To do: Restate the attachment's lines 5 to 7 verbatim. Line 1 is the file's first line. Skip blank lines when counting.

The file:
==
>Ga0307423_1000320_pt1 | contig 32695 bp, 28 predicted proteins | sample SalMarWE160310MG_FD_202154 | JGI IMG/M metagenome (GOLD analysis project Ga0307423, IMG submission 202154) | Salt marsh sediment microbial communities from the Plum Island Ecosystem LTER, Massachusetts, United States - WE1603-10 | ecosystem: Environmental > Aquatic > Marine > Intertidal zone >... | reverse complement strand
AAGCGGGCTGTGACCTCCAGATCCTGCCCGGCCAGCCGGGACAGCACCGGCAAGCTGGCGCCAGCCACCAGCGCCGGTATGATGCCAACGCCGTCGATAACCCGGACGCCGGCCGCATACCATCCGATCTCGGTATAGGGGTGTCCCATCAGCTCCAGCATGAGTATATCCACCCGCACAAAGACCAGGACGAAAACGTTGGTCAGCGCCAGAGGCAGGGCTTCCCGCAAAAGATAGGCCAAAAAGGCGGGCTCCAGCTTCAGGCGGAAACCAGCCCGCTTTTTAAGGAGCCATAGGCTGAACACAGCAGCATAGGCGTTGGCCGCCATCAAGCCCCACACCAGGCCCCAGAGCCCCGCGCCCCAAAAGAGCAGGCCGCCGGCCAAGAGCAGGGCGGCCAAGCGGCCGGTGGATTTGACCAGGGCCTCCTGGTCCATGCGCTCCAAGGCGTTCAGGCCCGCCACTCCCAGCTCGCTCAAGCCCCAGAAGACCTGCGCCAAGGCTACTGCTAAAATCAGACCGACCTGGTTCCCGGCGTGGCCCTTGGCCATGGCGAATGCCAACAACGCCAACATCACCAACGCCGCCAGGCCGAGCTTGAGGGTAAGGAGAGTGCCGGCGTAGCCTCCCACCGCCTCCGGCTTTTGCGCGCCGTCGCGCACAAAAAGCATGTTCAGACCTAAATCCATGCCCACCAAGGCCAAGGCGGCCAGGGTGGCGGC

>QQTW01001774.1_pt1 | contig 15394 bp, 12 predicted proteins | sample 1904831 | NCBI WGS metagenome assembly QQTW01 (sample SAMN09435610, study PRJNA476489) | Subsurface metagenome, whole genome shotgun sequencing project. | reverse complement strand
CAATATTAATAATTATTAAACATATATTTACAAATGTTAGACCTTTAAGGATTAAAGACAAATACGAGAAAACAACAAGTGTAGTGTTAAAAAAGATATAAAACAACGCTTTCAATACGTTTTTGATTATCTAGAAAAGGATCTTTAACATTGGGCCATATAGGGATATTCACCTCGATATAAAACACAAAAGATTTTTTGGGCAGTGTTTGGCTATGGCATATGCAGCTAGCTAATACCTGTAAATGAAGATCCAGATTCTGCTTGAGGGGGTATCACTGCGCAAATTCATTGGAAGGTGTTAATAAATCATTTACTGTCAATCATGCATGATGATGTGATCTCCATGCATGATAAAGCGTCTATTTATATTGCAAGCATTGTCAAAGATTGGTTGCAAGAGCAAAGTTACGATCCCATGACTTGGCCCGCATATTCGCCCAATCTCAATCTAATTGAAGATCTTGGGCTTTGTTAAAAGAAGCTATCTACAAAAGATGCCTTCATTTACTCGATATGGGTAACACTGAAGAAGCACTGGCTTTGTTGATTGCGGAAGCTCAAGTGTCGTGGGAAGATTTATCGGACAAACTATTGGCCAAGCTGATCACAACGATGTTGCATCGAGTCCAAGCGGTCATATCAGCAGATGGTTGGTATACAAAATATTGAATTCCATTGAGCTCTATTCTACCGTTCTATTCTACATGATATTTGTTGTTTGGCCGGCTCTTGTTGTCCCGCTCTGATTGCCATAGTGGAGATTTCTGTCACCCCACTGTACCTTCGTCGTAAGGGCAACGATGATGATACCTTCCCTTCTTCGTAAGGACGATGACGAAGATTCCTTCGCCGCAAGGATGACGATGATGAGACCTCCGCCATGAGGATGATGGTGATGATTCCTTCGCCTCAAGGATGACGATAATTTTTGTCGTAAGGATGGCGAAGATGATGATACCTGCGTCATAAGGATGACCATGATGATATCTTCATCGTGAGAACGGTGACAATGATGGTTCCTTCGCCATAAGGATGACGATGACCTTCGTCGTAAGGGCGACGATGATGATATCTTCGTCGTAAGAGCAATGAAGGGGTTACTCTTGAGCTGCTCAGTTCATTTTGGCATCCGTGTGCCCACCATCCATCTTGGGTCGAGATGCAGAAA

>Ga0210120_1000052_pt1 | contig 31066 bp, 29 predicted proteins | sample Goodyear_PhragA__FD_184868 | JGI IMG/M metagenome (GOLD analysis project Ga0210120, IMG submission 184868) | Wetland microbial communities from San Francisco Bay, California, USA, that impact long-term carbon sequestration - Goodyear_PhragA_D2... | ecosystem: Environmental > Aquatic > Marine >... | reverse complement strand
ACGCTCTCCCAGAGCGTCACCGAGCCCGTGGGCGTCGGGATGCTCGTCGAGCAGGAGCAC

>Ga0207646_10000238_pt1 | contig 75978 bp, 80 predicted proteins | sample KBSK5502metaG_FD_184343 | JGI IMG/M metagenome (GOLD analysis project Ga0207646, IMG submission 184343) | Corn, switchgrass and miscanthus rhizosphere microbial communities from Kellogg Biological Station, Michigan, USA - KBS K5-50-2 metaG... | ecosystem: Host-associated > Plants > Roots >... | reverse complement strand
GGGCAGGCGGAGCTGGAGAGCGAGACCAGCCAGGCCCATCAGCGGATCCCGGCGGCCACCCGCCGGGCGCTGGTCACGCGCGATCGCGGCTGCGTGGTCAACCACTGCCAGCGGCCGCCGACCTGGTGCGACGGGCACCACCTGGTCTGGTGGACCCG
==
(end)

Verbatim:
>Ga0210120_1000052_pt1 | contig 31066 bp, 29 predicted proteins | sample Goodyear_PhragA__FD_184868 | JGI IMG/M metagenome (GOLD analysis project Ga0210120, IMG submission 184868) | Wetland microbial communities from San Francisco Bay, California, USA, that impact long-term carbon sequestration - Goodyear_PhragA_D2... | ecosystem: Environmental > Aquatic > Marine >... | reverse complement strand
ACGCTCTCCCAGAGCGTCACCGAGCCCGTGGGCGTCGGGATGCTCGTCGAGCAGGAGCAC

>Ga0207646_10000238_pt1 | contig 75978 bp, 80 predicted proteins | sample KBSK5502metaG_FD_184343 | JGI IMG/M metagenome (GOLD analysis project Ga0207646, IMG submission 184343) | Corn, switchgrass and miscanthus rhizosphere microbial communities from Kellogg Biological Station, Michigan, USA - KBS K5-50-2 metaG... | ecosystem: Host-associated > Plants > Roots >... | reverse complement strand